Count me among those that thought both Brown and Okwara would hear their names called. Brown’s senior season, not to mention his intriguing measureables, had some projecting him as early as the fifth round.

Okwara, still 20 years old and fresh off leading Notre Dame in sacks in back-to-back seasons, intrigued a lot of teams with his ability to play both defensive end and outside linebacker. He’ll get a chance to make the Giants—the team didn’t draft a defensive end after selecting just one last year, and they’re in desperate need of pass rushers.

Both Shumate and Farley feel like contenders to earn a spot on rosters, both because of their versatility and special teams skills. Shumate played nickel back as a freshman and improved greatly at safety during 2015. Farley bounced around everywhere and was Notre Dame’s special teams captain.

Carlisle might fit a similar mold. He played running back, receiver and returned kicks and punts throughout his college career. With a 4.4 during Notre Dame’s Pro Day, he likely showed the Cardinals enough to take a shot, and now he’ll join an offense with Michael Floyd and Troy Niklas.

 

Robertson picks Cal over Notre Dame, UGA

Demetris Robertson
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Demetris Robertson‘s decision wasn’t trending in Notre Dame’s direction. But those that expected the Savannah star athlete to pick the in-state Bulldogs were in for a surprise when Robertson chose Cal on Sunday afternoon.

Notre Dame’s pursuit of the five-star athlete, recruited to play outside receiver and hopefully replace Will Fuller, likely ended Sunday afternoon with Robertson making the surprise decision to take his substantial talents to Berkeley. And give credit to Robertson for doing what he said all along—picking a school that’ll give him the chance to earn an exceptional education and likely contribute from Day One.

“I am excited to take my talents to the University of California, Berkeley. The first reason is that the education was a big part of my decision. I wanted to keep that foundation,” Robertson said, per CFT. “When I went there, it felt like home. Me and the coaching staff have a great relationship. That’s where I felt were the best of all things for me.”

Adding one final twist in all of this is that Robertson has no letter-of-intent to sign. Because he’s blown three months through Signing Day, Robertson merely enrolls at a college when the time comes. That means until then, Kirby Smart and the Georgia staff will continue to sell Robertson on staying home and helping the Dawgs rebuild. Smart visited with Robertson Saturday night and had multiple assistant coaches at his track meet this weekend.

Summer school begins in June for Notre Dame. Their freshman receiving class looks complete with early enrollee Kevin Stepherson and soon-to-arrive pass-catchers Javon McKinley and Chase Claypool.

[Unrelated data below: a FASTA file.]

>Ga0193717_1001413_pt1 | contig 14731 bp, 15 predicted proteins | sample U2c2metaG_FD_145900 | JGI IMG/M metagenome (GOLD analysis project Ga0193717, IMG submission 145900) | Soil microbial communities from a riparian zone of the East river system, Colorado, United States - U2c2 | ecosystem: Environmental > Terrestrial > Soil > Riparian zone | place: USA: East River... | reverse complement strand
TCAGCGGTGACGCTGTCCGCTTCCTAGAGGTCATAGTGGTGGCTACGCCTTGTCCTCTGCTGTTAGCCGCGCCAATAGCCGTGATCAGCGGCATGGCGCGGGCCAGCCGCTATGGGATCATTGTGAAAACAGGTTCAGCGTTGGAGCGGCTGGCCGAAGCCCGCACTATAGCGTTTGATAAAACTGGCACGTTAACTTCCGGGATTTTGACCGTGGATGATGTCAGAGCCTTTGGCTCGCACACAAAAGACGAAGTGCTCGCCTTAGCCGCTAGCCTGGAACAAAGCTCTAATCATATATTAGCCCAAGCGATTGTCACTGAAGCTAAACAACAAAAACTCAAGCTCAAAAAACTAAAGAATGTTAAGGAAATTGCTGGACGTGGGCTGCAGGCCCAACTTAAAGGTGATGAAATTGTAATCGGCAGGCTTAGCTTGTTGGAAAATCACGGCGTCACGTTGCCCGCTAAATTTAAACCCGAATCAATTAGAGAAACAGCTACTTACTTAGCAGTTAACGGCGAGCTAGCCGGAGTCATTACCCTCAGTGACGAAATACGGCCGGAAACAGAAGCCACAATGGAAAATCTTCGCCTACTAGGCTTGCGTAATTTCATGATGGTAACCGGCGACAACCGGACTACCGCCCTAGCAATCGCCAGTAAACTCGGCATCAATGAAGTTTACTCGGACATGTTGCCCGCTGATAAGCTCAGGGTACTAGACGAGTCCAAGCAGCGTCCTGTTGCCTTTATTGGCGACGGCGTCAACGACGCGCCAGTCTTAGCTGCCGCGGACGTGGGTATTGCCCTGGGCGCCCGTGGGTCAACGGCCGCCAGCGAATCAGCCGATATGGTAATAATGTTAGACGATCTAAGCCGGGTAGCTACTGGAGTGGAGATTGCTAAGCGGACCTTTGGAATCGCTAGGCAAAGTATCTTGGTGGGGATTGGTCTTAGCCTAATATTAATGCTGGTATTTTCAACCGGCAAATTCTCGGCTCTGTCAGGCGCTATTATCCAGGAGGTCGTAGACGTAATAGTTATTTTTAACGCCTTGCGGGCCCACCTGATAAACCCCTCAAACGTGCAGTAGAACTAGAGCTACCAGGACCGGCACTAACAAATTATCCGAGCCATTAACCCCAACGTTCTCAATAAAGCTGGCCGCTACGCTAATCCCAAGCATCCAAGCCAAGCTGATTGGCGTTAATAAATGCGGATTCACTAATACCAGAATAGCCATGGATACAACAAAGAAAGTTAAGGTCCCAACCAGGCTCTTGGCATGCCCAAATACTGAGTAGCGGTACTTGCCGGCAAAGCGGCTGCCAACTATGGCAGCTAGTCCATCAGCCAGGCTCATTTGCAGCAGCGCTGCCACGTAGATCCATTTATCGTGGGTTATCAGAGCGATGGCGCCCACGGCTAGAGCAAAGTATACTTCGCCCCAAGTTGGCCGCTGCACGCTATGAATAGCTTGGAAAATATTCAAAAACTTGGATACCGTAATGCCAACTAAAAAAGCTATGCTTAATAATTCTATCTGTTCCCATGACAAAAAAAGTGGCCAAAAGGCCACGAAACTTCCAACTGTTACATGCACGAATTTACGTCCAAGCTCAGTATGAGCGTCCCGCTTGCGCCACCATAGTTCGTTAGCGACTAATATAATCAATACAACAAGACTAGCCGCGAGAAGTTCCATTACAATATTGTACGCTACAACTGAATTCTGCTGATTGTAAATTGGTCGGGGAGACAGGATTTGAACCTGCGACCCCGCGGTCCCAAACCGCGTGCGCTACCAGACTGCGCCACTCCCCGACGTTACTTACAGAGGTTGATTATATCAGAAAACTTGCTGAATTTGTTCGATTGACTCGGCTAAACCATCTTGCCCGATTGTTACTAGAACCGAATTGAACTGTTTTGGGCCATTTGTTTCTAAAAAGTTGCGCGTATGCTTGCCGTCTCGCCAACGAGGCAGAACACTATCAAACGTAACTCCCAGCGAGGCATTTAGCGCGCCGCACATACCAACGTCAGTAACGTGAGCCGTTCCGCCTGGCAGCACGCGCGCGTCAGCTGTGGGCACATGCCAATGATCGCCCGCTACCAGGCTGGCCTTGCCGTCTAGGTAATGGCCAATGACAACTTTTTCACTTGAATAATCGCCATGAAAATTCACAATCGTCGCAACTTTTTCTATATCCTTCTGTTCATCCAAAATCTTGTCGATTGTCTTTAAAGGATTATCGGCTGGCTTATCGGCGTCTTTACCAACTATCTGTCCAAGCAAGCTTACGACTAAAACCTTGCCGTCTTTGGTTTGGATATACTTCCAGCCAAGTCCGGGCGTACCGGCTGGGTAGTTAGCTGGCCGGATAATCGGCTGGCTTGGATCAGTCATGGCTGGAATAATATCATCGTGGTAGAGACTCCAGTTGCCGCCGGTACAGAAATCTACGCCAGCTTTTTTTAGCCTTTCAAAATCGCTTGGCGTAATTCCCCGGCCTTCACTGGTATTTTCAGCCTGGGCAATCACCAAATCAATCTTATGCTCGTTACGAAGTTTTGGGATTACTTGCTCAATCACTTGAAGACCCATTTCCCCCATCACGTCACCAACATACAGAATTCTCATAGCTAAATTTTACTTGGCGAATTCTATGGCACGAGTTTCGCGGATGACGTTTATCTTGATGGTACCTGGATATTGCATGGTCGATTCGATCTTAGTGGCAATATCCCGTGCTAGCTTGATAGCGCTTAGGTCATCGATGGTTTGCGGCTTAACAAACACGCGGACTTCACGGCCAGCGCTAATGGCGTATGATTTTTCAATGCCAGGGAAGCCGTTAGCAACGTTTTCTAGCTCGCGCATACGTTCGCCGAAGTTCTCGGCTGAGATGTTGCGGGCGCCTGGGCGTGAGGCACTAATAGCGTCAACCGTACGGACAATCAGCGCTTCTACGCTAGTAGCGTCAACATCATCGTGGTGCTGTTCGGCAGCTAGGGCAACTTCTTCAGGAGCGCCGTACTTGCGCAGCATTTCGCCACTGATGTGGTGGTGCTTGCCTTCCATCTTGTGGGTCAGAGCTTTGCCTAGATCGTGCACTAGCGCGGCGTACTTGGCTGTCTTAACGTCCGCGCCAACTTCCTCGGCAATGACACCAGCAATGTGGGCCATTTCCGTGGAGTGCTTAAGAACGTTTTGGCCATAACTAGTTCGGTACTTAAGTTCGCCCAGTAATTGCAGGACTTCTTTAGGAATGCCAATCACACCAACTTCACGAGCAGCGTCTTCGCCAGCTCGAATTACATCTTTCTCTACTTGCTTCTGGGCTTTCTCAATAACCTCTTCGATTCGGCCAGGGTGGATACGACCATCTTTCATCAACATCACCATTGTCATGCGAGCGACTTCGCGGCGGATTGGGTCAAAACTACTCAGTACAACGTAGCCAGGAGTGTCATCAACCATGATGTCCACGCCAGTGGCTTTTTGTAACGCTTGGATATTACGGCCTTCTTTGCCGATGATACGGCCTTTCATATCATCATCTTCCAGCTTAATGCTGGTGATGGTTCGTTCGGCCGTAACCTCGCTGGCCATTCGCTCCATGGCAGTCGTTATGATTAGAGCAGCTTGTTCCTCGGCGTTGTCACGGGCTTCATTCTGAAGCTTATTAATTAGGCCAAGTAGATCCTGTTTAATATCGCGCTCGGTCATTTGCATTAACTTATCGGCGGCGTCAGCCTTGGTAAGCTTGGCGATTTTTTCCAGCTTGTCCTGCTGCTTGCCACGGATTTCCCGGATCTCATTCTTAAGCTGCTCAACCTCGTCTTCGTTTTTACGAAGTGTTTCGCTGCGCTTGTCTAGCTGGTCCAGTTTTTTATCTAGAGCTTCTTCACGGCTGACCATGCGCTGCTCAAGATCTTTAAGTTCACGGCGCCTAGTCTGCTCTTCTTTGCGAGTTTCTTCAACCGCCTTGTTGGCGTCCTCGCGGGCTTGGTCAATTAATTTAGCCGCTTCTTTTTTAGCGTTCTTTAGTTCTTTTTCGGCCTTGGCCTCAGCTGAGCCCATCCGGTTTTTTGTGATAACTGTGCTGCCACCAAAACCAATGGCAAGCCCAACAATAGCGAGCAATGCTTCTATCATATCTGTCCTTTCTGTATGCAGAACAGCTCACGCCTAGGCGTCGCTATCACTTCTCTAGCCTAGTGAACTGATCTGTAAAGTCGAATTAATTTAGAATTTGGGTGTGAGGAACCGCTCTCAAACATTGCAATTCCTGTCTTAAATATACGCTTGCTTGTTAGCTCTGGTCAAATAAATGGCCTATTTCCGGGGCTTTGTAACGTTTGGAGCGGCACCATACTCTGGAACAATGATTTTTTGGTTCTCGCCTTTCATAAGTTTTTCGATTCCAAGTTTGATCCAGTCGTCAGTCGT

Sheldon Day drafted in 4th round by Jaguars

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Former Notre Dame captain Sheldon Day didn’t have to wait long on Saturday to hear his name called. The Indianapolis native, All-American, and the Irish’s two-time defensive lineman of the year was pick number 103, the fourth pick of the fourth round on Saturday afternoon.

Day was the seventh Irish player drafted, following first rounders Ronnie Stanley and Will Fuller, second round selections Jaylon Smith and Nick Martin, and third rounders KeiVarae Russell and C.J. Prosise.

Day has a chance to contribute as he joins the 24th-ranked defense in the league. Joining a draft class heavy on defensive players—Jalen Ramsey, Myles Jack and Yannick Ngakoue already picked ahead of him—the front seven will also include last year’s No. 3 overall pick Dante Fowler, who missed the entire season with a knee injury.

Scouted by the Jaguars at the Senior Bowl, Day doesn’t necessarily have the size to be a traditional defensive tackle. But under Gus Bradley’s attacking system (Bradley coordinated the Seahawks defense for four seasons), Day will find a niche and a role in a young defense that’s seen a heavy investment the past two years.

Smith, Martin, Russell and Prosise all drafted Friday night

INDIANAPOLIS, IN - SEPTEMBER 13: William Fuller #7 of the Notre Dame Fighting Irish and Nick Martin #72 of the Notre Dame Fighting Irish celebrate a touchdown during the game against the Purdue Boilermakers at Lucas Oil Stadium on September 13, 2014 in Indianapolis, Indiana.  (Photo by Michael Hickey/Getty Images)
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Jaylon Smith, Nick Martin, KeiVarae Russell and C.J. Prosise were all selected on Friday, with four Irish teammates taken on the second night of the NFL Draft. As mentioned, Smith came off the board at pick 34, with the Cowboys gambling on the injured knee of the Butkus Award winner. Nick Martin was selected at pick 50, joining former teammate Will Fuller in Houston.

The third round saw Russell and Prosise come off the board, with Kansas City jumping on the confident cornerback and the Seahawks taking Notre Dame’s breakout running back. It capped off a huge night for the Irish with Sheldon Day, one of the more productive football players in college football, still on the board for teams to pick.

Here’s a smattering of instant reactions from the immediate aftermath.